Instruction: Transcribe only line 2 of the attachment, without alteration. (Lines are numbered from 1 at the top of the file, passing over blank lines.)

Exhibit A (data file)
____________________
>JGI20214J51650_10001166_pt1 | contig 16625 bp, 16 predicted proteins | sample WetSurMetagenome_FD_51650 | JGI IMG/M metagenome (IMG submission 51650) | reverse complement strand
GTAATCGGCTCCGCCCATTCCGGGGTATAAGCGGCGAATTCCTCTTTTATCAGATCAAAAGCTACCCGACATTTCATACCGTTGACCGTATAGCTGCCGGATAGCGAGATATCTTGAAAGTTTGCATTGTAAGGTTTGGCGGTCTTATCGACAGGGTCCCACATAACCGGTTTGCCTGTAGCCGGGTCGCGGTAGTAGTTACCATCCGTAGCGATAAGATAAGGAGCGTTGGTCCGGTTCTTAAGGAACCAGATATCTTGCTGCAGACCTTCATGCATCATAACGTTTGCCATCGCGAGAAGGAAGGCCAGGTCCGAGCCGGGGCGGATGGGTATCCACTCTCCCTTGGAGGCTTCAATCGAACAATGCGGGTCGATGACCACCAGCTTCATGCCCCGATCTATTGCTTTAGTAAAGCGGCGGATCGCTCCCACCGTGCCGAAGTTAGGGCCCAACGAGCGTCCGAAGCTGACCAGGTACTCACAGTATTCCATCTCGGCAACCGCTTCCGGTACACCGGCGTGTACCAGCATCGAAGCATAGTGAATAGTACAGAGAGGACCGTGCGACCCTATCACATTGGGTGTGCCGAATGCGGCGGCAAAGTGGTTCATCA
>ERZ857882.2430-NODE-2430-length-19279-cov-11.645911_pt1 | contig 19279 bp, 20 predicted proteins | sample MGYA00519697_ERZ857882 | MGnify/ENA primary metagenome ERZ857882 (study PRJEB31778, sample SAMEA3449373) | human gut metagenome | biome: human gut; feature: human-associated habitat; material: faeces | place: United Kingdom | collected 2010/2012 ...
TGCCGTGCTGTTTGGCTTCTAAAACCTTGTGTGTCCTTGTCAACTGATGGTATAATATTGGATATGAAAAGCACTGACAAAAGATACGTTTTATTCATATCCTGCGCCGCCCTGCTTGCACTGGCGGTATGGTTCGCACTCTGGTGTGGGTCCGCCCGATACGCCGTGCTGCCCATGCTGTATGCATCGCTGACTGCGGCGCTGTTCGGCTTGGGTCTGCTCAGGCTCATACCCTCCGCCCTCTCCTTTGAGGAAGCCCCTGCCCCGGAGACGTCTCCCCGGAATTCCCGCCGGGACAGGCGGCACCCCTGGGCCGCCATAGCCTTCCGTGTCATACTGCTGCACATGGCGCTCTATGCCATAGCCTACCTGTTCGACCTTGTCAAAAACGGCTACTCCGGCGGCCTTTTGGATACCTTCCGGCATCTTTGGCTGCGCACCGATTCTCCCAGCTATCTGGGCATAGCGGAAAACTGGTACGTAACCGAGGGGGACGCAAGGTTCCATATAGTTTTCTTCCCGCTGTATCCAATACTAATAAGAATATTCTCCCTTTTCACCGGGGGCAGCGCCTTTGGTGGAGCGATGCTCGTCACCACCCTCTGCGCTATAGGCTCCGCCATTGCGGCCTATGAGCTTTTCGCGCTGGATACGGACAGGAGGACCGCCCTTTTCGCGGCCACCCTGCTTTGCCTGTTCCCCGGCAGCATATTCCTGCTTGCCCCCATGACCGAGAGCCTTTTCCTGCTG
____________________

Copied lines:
GTAATCGGCTCCGCCCATTCCGGGGTATAAGCGGCGAATTCCTCTTTTATCAGATCAAAAGCTACCCGACATTTCATACCGTTGACCGTATAGCTGCCGGATAGCGAGATATCTTGAAAGTTTGCATTGTAAGGTTTGGCGGTCTTATCGACAGGGTCCCACATAACCGGTTTGCCTGTAGCCGGGTCGCGGTAGTAGTTACCATCCGTAGCGATAAGATAAGGAGCGTTGGTCCGGTTCTTAAGGAACCAGATATCTTGCTGCAGACCTTCATGCATCATAACGTTTGCCATCGCGAGAAGGAAGGCCAGGTCCGAGCCGGGGCGGATGGGTATCCACTCTCCCTTGGAGGCTTCAATCGAACAATGCGGGTCGATGACCACCAGCTTCATGCCCCGATCTATTGCTTTAGTAAAGCGGCGGATCGCTCCCACCGTGCCGAAGTTAGGGCCCAACGAGCGTCCGAAGCTGACCAGGTACTCACAGTATTCCATCTCGGCAACCGCTTCCGGTACACCGGCGTGTACCAGCATCGAAGCATAGTGAATAGTACAGAGAGGACCGTGCGACCCTATCACATTGGGTGTGCCGAATGCGGCGGCAAAGTGGTTCATCA